In 2018, the US expanded the power of the Committee on Foreign Investment in the United States to review mergers, and lowered the threshold to examine foreign investments in certain industries.
“As a result, Chinese [venture capital] firms are adapting their investment strategy and are turning to other markets; we expect investment in Germany, the [United Kingdom], South Korea, Taiwan and Japan to receive a boost,” Eleanor Olcott, China policy analyst at TS Lombard in London, said in a research report.
One area of uncertainty for the technology industry is how the US will implement new export control legislation that targets “emerging and foundational technologies”, Olcott said.
Olcott noted that China accounts for half of all global semiconductor sales, but only 30 per cent of that demand is met domestically. Most present-day chip sales should not be subject to export controls, but that could come into play in the development of more advanced technology, she said.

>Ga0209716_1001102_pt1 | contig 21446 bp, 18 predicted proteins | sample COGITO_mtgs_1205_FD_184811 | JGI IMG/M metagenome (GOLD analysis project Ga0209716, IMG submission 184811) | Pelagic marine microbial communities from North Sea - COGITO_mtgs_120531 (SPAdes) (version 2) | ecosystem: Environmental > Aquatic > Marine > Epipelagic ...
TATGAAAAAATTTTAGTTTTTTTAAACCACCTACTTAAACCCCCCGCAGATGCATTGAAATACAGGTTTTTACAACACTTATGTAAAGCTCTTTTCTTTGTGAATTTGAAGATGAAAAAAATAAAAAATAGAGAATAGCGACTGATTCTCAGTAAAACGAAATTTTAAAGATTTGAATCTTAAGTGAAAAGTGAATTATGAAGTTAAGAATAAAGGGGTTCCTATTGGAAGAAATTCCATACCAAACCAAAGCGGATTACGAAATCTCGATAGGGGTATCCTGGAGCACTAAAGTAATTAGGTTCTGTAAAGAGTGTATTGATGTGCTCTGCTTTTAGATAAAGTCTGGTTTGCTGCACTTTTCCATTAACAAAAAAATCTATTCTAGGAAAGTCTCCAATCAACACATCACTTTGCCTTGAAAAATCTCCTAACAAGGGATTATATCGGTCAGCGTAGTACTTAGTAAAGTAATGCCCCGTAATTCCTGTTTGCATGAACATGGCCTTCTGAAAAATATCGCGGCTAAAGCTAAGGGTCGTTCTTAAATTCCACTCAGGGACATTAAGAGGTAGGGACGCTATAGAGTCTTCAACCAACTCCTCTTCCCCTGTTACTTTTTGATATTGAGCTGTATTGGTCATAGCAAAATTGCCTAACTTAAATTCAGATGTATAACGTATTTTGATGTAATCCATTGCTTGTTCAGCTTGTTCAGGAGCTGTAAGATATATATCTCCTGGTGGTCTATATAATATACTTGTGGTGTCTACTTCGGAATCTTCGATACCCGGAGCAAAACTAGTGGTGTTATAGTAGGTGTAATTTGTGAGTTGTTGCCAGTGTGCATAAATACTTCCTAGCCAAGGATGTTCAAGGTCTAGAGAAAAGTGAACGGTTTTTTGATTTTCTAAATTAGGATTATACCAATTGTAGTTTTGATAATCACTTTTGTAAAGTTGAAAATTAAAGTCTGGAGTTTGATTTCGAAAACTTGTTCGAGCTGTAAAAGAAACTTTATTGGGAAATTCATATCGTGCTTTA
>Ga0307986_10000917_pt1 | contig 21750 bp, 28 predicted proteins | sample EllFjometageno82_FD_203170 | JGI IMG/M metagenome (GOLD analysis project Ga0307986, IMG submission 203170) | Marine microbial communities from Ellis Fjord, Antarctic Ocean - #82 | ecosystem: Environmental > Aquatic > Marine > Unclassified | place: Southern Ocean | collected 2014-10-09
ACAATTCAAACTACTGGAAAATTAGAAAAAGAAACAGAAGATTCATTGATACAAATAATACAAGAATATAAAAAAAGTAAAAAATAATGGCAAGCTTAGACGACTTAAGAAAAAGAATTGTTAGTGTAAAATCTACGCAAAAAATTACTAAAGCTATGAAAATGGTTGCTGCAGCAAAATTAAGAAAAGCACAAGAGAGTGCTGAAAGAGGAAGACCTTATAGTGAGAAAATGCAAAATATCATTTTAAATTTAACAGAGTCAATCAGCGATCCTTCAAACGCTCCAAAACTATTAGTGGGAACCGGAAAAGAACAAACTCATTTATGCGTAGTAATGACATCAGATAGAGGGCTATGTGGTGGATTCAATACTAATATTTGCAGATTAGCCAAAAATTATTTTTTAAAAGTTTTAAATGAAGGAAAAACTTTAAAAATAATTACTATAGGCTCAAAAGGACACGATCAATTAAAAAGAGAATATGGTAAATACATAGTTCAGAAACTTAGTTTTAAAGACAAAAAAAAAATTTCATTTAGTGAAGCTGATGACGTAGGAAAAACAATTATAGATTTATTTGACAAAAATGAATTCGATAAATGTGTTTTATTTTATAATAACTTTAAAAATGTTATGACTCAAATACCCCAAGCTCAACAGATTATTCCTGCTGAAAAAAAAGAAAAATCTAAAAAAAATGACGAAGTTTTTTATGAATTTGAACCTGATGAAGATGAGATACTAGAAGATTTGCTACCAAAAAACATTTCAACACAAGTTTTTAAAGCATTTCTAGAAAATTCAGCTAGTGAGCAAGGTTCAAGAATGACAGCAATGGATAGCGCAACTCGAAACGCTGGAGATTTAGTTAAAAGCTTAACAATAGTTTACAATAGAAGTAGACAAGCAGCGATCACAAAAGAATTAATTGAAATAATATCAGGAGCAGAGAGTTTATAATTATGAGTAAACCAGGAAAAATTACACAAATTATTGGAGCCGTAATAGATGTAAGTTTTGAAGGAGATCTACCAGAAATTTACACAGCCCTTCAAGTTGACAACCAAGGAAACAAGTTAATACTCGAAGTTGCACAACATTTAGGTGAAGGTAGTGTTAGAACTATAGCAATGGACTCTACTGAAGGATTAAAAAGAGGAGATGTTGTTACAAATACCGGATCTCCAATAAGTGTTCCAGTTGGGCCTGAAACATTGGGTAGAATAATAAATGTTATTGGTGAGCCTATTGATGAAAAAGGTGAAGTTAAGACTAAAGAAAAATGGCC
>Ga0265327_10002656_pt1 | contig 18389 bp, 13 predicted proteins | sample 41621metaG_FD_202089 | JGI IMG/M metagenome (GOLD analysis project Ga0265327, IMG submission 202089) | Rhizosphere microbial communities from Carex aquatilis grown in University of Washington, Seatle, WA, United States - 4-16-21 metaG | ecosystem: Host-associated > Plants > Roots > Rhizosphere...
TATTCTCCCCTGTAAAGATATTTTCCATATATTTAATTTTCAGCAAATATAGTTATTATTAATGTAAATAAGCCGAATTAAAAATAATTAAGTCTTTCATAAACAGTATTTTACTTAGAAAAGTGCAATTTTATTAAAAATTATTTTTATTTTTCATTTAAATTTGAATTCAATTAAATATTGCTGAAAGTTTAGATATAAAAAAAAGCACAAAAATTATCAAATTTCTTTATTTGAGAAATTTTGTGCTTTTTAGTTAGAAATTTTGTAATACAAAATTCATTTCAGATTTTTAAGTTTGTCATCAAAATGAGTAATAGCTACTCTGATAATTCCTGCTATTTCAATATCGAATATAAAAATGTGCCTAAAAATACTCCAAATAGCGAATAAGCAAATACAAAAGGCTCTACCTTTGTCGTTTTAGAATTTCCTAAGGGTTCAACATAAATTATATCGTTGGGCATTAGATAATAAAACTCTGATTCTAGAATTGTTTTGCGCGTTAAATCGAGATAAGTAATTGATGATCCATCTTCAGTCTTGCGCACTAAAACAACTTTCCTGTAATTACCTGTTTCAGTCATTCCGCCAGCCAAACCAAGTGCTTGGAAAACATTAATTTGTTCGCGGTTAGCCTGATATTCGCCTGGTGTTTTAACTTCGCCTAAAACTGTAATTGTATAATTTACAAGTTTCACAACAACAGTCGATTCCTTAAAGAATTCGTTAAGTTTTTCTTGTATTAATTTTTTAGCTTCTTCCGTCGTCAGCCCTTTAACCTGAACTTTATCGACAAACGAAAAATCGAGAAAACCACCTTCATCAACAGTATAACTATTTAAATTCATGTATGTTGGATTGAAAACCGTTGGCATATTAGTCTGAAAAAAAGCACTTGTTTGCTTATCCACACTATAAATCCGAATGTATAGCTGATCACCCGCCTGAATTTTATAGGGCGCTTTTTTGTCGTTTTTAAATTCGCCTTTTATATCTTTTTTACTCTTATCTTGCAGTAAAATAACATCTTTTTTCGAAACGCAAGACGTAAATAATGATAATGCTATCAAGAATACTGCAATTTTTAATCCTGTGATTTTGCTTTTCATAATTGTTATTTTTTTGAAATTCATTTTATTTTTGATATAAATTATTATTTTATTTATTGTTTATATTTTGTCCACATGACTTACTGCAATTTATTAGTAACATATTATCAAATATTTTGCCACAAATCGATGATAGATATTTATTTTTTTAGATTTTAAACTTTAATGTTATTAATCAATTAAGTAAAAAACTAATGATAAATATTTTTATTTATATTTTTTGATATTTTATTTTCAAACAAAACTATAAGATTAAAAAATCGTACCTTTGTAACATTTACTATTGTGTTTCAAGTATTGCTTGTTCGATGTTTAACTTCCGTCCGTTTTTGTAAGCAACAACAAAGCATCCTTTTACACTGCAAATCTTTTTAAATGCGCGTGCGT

“When it comes to [artificial intelligence], however, Chinese firms rely on US chips both to train models from data and to run AI algorithms on the end device,” Olcott said. “It is likely that Chinese firms that engage in AI development – including Huawei, SenseTime and Hikvision – will be affected. For Silicon Valley firms seeking to circumvent the restrictions, they will have to come up with adaptive strategies such as relocating operations outside of the US.”
Pascale Fung, director of the Centre for Artificial Intelligence Research at Hong Kong University of Science and Technology, said at a conference in Hong Kong last week that researchers in the US and China – even if their governments do not see eye to eye – would need to continue to work together on AI research to avoid a future “AI dystopia”.
She said that 75 per cent of the economic benefit from AI over the next 20 years is expected to come from the US and China, which currently spend the most in terms of percentage of gross domestic product on research and development.
Doull, of BDA Partners, said he hopes the two countries can reach a resolution that removes the uncertainty “so that people in business can make investment decisions”.
“It doesn’t seem to me like a world in which you have two entirely competing parallel ecosystems – at the centre of one is the United States and at the centre of the other is China – is that appealing a world in which to live,” Doull, of BDA Partners, said.